Jordan Spieth was perplexed to be given a warning for slow play in the opening round of the Abu Dhabi HSBC Golf Championship on Thursday.
The world number one was deemed to have taken too long with a putt on the eighth - his penultimate hole of the day - under new regulations implemented by the European Tour.
Spieth was issued with a monitoring penalty by chief referee John Paramor before carding a four-under 68, playing in a star-studded group which included Rory McIlroy and Rickie Fowler, to take a share of seventh place at the Abu Dhabi Golf Club.
The two-time major winner said: "It was a bit odd. The guys behind us hadn't even reached the fairway on a par-five. So it didn't make any sense to me.
"Rory and Rickie were very surprised. He [Paramor] just came up and said you have got this and I said 'okay, I'll just move on with the hole.'
"For it to be the last putt when they are 15 minutes behind us and we're off the hole, it didn't make any sense to me. I believe I was going over the time. I read the putt from behind the hole, looked up and couldn't even see the group behind us at the tee box.
"So then I called Michael [Greller, his caddie] over and said 'We've got time, let's try and nail this thing down' because we had been on the clock for a number of holes.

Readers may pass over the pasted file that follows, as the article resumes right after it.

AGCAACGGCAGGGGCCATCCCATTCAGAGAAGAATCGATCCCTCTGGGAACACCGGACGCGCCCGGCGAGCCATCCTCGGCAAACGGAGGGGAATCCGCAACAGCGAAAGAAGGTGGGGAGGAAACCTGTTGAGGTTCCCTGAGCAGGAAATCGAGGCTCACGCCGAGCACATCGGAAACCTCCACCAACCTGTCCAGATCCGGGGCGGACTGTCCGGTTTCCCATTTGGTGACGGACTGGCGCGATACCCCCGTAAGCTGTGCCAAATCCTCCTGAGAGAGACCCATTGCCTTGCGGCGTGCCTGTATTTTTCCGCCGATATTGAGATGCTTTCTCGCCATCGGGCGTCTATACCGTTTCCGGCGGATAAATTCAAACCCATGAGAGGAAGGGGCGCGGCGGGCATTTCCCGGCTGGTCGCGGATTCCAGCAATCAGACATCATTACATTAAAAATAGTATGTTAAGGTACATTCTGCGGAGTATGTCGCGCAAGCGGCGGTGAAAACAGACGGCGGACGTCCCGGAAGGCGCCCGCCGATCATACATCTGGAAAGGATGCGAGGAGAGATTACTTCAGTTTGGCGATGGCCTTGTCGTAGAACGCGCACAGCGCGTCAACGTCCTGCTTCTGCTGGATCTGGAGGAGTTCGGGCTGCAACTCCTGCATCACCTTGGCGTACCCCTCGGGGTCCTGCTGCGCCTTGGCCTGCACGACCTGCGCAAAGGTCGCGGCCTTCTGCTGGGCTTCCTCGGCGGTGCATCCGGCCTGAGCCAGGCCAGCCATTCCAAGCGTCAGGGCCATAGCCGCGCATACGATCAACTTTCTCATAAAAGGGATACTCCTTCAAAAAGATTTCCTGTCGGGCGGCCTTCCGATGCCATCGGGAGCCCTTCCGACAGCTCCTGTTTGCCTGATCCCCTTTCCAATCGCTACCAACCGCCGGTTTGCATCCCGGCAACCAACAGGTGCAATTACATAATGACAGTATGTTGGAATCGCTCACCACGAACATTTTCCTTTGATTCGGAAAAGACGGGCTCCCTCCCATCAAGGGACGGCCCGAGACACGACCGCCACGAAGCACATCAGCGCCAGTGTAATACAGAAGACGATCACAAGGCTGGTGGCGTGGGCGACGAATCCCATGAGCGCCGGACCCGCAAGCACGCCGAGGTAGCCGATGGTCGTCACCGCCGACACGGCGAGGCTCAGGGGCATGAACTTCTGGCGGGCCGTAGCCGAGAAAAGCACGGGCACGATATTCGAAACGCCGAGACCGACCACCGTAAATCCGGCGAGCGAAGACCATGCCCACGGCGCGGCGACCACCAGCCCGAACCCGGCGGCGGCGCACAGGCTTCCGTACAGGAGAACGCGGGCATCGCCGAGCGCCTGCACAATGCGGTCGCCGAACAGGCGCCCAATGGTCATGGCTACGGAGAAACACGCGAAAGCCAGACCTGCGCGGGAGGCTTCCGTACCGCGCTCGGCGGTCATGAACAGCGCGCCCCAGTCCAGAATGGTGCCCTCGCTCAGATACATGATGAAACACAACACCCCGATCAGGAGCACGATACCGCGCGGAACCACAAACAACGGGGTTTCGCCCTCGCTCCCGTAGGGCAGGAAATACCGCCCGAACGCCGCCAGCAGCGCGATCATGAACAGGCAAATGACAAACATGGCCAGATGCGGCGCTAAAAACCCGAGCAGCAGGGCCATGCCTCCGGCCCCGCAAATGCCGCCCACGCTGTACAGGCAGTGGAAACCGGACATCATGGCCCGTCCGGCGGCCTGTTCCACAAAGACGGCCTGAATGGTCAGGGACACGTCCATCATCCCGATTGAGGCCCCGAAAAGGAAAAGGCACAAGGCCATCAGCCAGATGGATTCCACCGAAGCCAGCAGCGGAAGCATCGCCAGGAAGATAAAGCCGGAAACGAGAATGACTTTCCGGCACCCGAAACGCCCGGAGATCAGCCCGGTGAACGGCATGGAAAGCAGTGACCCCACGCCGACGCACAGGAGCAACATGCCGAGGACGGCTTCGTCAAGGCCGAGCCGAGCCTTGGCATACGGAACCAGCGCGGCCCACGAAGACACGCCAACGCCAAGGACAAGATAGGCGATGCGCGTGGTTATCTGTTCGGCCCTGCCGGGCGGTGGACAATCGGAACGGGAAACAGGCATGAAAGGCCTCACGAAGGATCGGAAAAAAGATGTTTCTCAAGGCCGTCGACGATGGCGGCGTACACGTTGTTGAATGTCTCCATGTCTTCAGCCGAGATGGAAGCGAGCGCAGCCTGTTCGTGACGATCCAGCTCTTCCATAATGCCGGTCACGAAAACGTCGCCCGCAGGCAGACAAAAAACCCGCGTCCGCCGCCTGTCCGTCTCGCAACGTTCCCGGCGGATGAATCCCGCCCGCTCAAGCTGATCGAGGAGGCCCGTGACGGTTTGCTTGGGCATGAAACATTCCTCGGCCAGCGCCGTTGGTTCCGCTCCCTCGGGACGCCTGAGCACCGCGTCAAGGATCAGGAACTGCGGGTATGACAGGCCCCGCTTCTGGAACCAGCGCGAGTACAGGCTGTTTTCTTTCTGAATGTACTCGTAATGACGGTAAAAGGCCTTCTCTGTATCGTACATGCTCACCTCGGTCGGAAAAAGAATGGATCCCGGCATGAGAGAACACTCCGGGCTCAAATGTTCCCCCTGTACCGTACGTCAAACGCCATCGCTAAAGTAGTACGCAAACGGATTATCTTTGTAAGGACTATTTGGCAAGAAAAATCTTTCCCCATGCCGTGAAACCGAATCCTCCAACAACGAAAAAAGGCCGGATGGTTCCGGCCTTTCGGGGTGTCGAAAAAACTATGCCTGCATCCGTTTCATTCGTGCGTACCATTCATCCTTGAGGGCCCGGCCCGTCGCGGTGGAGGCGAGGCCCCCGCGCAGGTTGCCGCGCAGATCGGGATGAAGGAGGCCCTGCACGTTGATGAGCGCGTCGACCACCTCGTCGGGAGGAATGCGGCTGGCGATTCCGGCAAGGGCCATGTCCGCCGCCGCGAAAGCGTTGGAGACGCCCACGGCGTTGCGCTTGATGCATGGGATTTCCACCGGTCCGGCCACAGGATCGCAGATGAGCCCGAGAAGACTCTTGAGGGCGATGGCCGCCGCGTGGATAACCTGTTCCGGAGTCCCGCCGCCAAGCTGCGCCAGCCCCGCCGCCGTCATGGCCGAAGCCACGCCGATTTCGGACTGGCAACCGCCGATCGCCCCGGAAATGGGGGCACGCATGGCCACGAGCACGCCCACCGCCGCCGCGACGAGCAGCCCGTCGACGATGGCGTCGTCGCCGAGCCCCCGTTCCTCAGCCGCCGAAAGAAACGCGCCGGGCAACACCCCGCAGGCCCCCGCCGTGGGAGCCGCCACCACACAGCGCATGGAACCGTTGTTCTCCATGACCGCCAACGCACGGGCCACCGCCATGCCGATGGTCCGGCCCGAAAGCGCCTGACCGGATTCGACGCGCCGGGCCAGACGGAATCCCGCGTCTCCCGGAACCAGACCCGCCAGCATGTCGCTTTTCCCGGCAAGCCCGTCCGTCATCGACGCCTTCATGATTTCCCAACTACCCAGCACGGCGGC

"I understand that, if you are being timed and you are taking longer than the allotted time, you get a bad time. I understand the rule.
"But it doesn't make a whole lot of sense when our group had caught up with the one in front, we were coming off the clock and it had no effect on the round. It's a bit of a grey area. I didn't fight it. I was respectful about it."
European Tour chief executive Keith Pelley said in a statement on the organisation's website: "As I said last year, slow play is a critical part of our game and we are determined to take the lead in combatting it. This initiative is the first step.
"Our new policy will help identify the slow players and will allow our faster players, who have never had a problem, to feel less pressured by the rules officials.
"We believe this measure will help keep groups in position on the golf course and, in doing that, shave up to 15 minutes per group per round. This will help make golf more appealing and engaging to our fans, both at the course itself or watching on television."
Amateur Bryson DeChambeau will head into Friday's second round with a one-shot lead over Henrik Stenson after an impressive opening eight-under 64, while McIlroy is tied for third on six under.